If you want your dream to be
Take your time, go slowly
Do few things but do them well
Heartfelt work grows purely
If you want to live life free
Take your time, go slowly
Do few things but do them well
Heartfelt work grows purely
“The Little Church”
This lyric is from an old song – part of the soundtrack to an equally old film I watched awhile ago. It’s sung by the characters as they finish the rebuilding of a ruined church building. The line that popped out at me, causing me to tap the fifteen second rewind to ensure I’d heard it accurately, was this: “Do few things but do them well”. I hit the rewind several more times, longing to extract every bit of meaning possible in the words, like a connoisseur of spirits, allowing a well-aged wine to rest upon his palette. This idea about Few Things has burned in my heart for some time now. It started when I heard Rob Bell say in a talk, “You know, the reality is that we can really only do a few things.”
Every now and then, a revelation like this occurs – an idea presents itself, and for some reason, it doesn’t go away in the same manner that nearly everything else does. Not only does the idea remain in your mind, but it comes to light again and again in various ways. You might say that God himself is trying to send a message. Or you might say that your own self is causing you to notice something important, obvious even – something that’s been there all along. I’m not smart enough to know which is which, or how all this stuff works, but I’m content to assume that the Few Things concept is one that’s important for me to pay attention to right now.
Do few things. Nobody wants to hear that. This is the era of the do more. It’s the time to be more. Our technology has endowed us with abilities that are superhuman. With our techno-wizardry, we can be here and there and way over there, all at once. We can answer any question, unlock any door. We can say “yes” to everything.
Do few things? Sure, dude. Watch me leave you in the dust of my success, while you plod through life, doing your few things. I will do many things, and I will rule you! I will accomplish more, all the while growing smarter, thanks to the inexhaustible ocean of information I am able to access with a simple tap.
I’m ashamed to say that this has been the message of my inner self for years now. I may not always say it out loud (though sometimes I do), but I’m embarrassed to say it’s my attitude much of the time.
Of course, there is another line in the song to consider. “Do few things” is followed by “But do them well.” That’s the trouble with doing many things – we can do them, but when each activity or experience is drowning within the noise of a thousand others, we cannot master anything. Of all the things we do, not one gets our best. This leads to a lack of fulfillment, which leads to disillusionment, which leads to sadness – a void within the soul – and this, it seems to me, is worse even than death.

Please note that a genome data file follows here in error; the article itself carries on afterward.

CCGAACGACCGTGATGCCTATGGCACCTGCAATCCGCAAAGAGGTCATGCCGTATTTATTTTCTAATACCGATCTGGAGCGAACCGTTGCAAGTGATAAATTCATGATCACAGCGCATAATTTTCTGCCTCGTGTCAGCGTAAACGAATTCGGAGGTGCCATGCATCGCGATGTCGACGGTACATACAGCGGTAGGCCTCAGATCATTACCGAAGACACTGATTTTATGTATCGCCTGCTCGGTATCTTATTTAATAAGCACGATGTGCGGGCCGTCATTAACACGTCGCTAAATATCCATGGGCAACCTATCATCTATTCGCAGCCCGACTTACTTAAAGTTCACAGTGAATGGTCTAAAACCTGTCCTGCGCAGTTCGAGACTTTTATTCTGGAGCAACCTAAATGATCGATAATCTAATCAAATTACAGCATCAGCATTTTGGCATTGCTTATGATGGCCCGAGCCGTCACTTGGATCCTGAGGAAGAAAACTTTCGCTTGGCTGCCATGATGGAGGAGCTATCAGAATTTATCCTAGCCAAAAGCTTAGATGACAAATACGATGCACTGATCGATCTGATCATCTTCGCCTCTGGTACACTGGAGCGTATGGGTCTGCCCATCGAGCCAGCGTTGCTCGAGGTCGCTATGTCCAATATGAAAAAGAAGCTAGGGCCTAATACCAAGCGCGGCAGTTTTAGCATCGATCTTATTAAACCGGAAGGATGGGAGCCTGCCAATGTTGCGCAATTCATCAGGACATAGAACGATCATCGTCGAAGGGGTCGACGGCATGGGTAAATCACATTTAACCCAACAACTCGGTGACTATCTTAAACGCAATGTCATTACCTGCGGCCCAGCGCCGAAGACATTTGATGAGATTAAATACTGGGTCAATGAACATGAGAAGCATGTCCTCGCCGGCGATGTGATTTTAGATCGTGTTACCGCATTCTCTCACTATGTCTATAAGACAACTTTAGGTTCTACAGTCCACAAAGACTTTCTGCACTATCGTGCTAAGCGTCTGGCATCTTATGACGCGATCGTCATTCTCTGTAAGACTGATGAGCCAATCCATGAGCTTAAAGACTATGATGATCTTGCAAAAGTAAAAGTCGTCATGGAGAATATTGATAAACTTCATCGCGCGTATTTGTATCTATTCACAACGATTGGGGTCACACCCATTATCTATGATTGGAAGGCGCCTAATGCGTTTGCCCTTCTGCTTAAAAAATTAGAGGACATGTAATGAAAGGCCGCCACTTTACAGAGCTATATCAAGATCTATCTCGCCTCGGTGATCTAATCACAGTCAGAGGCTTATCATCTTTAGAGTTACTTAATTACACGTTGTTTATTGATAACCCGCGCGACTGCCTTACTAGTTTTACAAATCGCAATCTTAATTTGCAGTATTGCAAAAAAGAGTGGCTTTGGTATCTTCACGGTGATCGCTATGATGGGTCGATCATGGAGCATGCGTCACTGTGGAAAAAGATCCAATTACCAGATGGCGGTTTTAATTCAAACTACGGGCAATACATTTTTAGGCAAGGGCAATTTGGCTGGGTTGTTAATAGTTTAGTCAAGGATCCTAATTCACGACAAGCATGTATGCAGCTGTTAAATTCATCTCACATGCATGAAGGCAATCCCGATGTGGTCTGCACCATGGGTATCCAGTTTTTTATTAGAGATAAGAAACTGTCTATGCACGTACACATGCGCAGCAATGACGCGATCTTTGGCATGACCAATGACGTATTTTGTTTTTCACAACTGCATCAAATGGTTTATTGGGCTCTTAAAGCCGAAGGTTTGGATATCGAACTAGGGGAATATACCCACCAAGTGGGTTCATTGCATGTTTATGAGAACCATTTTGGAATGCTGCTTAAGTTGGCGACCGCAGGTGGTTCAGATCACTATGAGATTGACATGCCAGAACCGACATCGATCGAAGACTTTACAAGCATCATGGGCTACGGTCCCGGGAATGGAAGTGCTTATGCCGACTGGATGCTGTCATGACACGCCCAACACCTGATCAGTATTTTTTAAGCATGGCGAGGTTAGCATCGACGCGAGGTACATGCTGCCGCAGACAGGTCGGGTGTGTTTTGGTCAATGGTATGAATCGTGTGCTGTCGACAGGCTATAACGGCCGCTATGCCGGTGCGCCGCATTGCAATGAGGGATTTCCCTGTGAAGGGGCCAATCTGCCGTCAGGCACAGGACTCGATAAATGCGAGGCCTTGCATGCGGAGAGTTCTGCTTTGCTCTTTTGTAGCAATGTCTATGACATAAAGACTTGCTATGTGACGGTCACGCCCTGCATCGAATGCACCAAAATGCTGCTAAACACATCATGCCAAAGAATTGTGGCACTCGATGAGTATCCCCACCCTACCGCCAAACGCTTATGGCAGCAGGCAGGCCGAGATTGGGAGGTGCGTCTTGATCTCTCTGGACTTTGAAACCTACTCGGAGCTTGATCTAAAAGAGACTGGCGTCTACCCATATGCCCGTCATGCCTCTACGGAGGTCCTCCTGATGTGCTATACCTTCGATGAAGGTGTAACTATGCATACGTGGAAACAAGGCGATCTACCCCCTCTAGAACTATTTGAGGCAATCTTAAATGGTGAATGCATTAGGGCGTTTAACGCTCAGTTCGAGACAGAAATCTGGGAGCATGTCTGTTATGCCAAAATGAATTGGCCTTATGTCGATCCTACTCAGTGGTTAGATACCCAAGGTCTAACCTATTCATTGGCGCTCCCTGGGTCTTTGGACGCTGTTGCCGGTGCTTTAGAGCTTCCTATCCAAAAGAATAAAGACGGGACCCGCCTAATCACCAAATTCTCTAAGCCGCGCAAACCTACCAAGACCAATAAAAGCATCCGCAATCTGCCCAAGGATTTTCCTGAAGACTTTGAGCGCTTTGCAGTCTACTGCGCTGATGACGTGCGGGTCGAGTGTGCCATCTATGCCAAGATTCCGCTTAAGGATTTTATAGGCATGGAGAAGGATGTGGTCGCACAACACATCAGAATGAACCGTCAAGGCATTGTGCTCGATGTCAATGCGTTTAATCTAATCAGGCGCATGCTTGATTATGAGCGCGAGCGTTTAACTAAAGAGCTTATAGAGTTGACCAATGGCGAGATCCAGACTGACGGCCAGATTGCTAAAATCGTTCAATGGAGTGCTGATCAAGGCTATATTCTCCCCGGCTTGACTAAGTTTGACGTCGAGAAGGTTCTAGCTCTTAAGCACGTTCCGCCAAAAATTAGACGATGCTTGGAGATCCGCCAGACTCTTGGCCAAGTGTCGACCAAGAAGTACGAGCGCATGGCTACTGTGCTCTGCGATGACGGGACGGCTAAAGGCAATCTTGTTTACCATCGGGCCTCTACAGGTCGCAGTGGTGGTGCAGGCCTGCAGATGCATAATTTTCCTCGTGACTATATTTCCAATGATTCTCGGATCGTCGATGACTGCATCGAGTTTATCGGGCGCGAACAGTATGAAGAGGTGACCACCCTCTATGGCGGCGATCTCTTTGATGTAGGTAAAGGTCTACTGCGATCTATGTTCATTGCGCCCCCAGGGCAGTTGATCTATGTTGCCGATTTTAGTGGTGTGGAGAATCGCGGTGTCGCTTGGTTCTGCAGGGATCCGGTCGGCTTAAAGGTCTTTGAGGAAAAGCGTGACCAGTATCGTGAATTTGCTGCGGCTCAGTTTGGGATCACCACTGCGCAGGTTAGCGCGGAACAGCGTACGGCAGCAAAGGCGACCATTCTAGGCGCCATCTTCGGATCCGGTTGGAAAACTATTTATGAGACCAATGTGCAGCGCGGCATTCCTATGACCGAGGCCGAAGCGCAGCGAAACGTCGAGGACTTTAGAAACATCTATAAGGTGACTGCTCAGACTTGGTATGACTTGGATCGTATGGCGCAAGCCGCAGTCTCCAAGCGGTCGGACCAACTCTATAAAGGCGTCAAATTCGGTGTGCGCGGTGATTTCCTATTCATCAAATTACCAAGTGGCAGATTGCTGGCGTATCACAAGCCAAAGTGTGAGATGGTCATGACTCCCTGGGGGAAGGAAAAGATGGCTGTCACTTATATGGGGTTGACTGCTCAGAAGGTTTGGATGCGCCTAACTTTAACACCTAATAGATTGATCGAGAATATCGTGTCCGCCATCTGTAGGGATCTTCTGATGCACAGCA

I write this from an Atlantic City hotel and casino, where I’m away on a work trip. I haven’t toured the entire casino, but I estimate roughly three quarters of the large gambling floor is taken up by slot machines. I’ve spent some time in one of the slot machine areas; it’s the only place I’m legally allowed to light up a cigar to go with my evening coffee. As I sit there, I wonder why the machines are so many; it seems there are at least twenty machines for every slot machine user, and I wonder again how a person decides which machine is the one to park his butt on and start spinning for dollars. Which one’s going to be the winner tonight?
Earlier tonight, a gentleman approached me and asked whether I was playing the machine I happened to be seated beside. I stood and relocated, allowing him the elbow room he desired to win his fortune. I felt like asking him, “What is it about this machine? There are at least a hundred others crammed into this section of the casino; what strikes you about this one? Help me understand what you’re doing here.” I didn’t have the nerve to ask, particularly as I watched his mood sour when that magic machine promptly took his dough and returned him nothing but a smattering of mismatched icons. I observed him as he rose from his chair, already scanning the room, hoping his next instinct would be the correct one. This man has a void within his soul, and the fix for tonight is to pump cash into one loser machine after another, in hopes that one will pay off. And what if one does? Most likely, he’ll take those winnings and lose them on other machines.